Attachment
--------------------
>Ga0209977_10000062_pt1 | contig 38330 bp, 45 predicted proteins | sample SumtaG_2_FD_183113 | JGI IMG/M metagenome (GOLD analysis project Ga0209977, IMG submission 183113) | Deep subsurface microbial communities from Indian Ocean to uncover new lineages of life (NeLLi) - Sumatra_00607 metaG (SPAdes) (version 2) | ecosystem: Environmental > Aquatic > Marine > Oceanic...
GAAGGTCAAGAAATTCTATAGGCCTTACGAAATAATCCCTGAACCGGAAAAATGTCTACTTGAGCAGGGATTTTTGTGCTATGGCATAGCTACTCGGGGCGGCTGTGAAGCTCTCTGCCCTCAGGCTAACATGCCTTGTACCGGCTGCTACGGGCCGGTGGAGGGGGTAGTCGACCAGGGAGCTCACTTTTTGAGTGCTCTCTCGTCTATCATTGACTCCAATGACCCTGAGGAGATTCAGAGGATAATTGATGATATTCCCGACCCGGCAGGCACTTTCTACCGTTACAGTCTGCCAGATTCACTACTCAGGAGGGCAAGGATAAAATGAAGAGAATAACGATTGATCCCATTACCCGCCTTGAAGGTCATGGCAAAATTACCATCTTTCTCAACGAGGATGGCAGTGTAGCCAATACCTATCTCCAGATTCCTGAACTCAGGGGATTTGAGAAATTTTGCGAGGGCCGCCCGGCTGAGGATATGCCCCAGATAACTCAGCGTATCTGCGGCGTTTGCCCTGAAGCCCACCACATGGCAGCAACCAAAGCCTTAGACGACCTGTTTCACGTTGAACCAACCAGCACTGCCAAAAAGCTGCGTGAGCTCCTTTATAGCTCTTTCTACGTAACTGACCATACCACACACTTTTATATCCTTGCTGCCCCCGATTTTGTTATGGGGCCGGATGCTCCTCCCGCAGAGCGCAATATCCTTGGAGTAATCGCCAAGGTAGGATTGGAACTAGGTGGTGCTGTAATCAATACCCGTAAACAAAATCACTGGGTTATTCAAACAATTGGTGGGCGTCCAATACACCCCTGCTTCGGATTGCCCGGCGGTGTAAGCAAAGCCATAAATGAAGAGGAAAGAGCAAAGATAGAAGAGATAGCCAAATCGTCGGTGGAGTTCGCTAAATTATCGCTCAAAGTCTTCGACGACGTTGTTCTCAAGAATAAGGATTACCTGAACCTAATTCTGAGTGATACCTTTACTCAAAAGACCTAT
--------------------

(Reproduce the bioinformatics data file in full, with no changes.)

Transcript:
>Ga0209977_10000062_pt1 | contig 38330 bp, 45 predicted proteins | sample SumtaG_2_FD_183113 | JGI IMG/M metagenome (GOLD analysis project Ga0209977, IMG submission 183113) | Deep subsurface microbial communities from Indian Ocean to uncover new lineages of life (NeLLi) - Sumatra_00607 metaG (SPAdes) (version 2) | ecosystem: Environmental > Aquatic > Marine > Oceanic...
GAAGGTCAAGAAATTCTATAGGCCTTACGAAATAATCCCTGAACCGGAAAAATGTCTACTTGAGCAGGGATTTTTGTGCTATGGCATAGCTACTCGGGGCGGCTGTGAAGCTCTCTGCCCTCAGGCTAACATGCCTTGTACCGGCTGCTACGGGCCGGTGGAGGGGGTAGTCGACCAGGGAGCTCACTTTTTGAGTGCTCTCTCGTCTATCATTGACTCCAATGACCCTGAGGAGATTCAGAGGATAATTGATGATATTCCCGACCCGGCAGGCACTTTCTACCGTTACAGTCTGCCAGATTCACTACTCAGGAGGGCAAGGATAAAATGAAGAGAATAACGATTGATCCCATTACCCGCCTTGAAGGTCATGGCAAAATTACCATCTTTCTCAACGAGGATGGCAGTGTAGCCAATACCTATCTCCAGATTCCTGAACTCAGGGGATTTGAGAAATTTTGCGAGGGCCGCCCGGCTGAGGATATGCCCCAGATAACTCAGCGTATCTGCGGCGTTTGCCCTGAAGCCCACCACATGGCAGCAACCAAAGCCTTAGACGACCTGTTTCACGTTGAACCAACCAGCACTGCCAAAAAGCTGCGTGAGCTCCTTTATAGCTCTTTCTACGTAACTGACCATACCACACACTTTTATATCCTTGCTGCCCCCGATTTTGTTATGGGGCCGGATGCTCCTCCCGCAGAGCGCAATATCCTTGGAGTAATCGCCAAGGTAGGATTGGAACTAGGTGGTGCTGTAATCAATACCCGTAAACAAAATCACTGGGTTATTCAAACAATTGGTGGGCGTCCAATACACCCCTGCTTCGGATTGCCCGGCGGTGTAAGCAAAGCCATAAATGAAGAGGAAAGAGCAAAGATAGAAGAGATAGCCAAATCGTCGGTGGAGTTCGCTAAATTATCGCTCAAAGTCTTCGACGACGTTGTTCTCAAGAATAAGGATTACCTGAACCTAATTCTGAGTGATACCTTTACTCAAAAGACCTAT